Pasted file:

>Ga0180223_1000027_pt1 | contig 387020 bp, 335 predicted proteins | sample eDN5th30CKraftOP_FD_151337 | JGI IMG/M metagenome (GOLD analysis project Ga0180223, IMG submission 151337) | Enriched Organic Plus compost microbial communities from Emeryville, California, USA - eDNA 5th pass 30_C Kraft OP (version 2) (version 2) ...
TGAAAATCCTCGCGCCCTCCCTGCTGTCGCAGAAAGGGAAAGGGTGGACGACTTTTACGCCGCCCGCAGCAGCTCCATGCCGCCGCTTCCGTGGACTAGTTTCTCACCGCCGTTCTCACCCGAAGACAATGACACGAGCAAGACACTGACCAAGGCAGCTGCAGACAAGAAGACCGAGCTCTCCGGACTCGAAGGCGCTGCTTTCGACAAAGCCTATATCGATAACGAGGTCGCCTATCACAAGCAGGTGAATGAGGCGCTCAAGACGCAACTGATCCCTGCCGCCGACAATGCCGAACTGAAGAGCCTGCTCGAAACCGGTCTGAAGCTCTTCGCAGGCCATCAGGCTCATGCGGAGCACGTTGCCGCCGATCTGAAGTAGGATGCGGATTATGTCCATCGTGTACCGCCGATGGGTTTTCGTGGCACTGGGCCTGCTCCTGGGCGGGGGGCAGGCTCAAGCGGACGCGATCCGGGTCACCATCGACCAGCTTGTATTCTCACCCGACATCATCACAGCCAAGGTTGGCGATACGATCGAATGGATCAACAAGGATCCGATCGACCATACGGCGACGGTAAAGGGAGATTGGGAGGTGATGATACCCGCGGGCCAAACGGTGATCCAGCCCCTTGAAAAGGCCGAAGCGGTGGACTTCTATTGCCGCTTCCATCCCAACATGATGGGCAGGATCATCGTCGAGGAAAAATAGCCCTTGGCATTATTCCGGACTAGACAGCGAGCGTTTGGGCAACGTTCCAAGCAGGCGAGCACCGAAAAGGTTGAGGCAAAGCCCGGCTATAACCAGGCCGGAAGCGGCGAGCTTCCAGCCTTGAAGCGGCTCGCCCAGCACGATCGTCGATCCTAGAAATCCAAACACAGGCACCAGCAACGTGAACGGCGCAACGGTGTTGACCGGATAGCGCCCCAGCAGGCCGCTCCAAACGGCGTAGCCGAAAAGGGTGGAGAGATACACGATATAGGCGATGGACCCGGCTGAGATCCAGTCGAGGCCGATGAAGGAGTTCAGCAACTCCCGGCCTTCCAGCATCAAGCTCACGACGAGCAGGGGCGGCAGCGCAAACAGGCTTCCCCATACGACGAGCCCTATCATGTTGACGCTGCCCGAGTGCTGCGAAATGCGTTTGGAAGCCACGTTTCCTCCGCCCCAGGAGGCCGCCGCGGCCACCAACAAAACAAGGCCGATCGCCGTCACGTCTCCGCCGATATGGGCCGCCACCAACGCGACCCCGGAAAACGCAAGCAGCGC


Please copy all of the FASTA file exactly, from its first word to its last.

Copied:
>Ga0180223_1000027_pt1 | contig 387020 bp, 335 predicted proteins | sample eDN5th30CKraftOP_FD_151337 | JGI IMG/M metagenome (GOLD analysis project Ga0180223, IMG submission 151337) | Enriched Organic Plus compost microbial communities from Emeryville, California, USA - eDNA 5th pass 30_C Kraft OP (version 2) (version 2) ...
TGAAAATCCTCGCGCCCTCCCTGCTGTCGCAGAAAGGGAAAGGGTGGACGACTTTTACGCCGCCCGCAGCAGCTCCATGCCGCCGCTTCCGTGGACTAGTTTCTCACCGCCGTTCTCACCCGAAGACAATGACACGAGCAAGACACTGACCAAGGCAGCTGCAGACAAGAAGACCGAGCTCTCCGGACTCGAAGGCGCTGCTTTCGACAAAGCCTATATCGATAACGAGGTCGCCTATCACAAGCAGGTGAATGAGGCGCTCAAGACGCAACTGATCCCTGCCGCCGACAATGCCGAACTGAAGAGCCTGCTCGAAACCGGTCTGAAGCTCTTCGCAGGCCATCAGGCTCATGCGGAGCACGTTGCCGCCGATCTGAAGTAGGATGCGGATTATGTCCATCGTGTACCGCCGATGGGTTTTCGTGGCACTGGGCCTGCTCCTGGGCGGGGGGCAGGCTCAAGCGGACGCGATCCGGGTCACCATCGACCAGCTTGTATTCTCACCCGACATCATCACAGCCAAGGTTGGCGATACGATCGAATGGATCAACAAGGATCCGATCGACCATACGGCGACGGTAAAGGGAGATTGGGAGGTGATGATACCCGCGGGCCAAACGGTGATCCAGCCCCTTGAAAAGGCCGAAGCGGTGGACTTCTATTGCCGCTTCCATCCCAACATGATGGGCAGGATCATCGTCGAGGAAAAATAGCCCTTGGCATTATTCCGGACTAGACAGCGAGCGTTTGGGCAACGTTCCAAGCAGGCGAGCACCGAAAAGGTTGAGGCAAAGCCCGGCTATAACCAGGCCGGAAGCGGCGAGCTTCCAGCCTTGAAGCGGCTCGCCCAGCACGATCGTCGATCCTAGAAATCCAAACACAGGCACCAGCAACGTGAACGGCGCAACGGTGTTGACCGGATAGCGCCCCAGCAGGCCGCTCCAAACGGCGTAGCCGAAAAGGGTGGAGAGATACACGATATAGGCGATGGACCCGGCTGAGATCCAGTCGAGGCCGATGAAGGAGTTCAGCAACTCCCGGCCTTCCAGCATCAAGCTCACGACGAGCAGGGGCGGCAGCGCAAACAGGCTTCCCCATACGACGAGCCCTATCATGTTGACGCTGCCCGAGTGCTGCGAAATGCGTTTGGAAGCCACGTTTCCTCCGCCCCAGGAGGCCGCCGCGGCCACCAACAAAACAAGGCCGATCGCCGTCACGTCTCCGCCGATATGGGCCGCCACCAACGCGACCCCGGAAAACGCAAGCAGCGC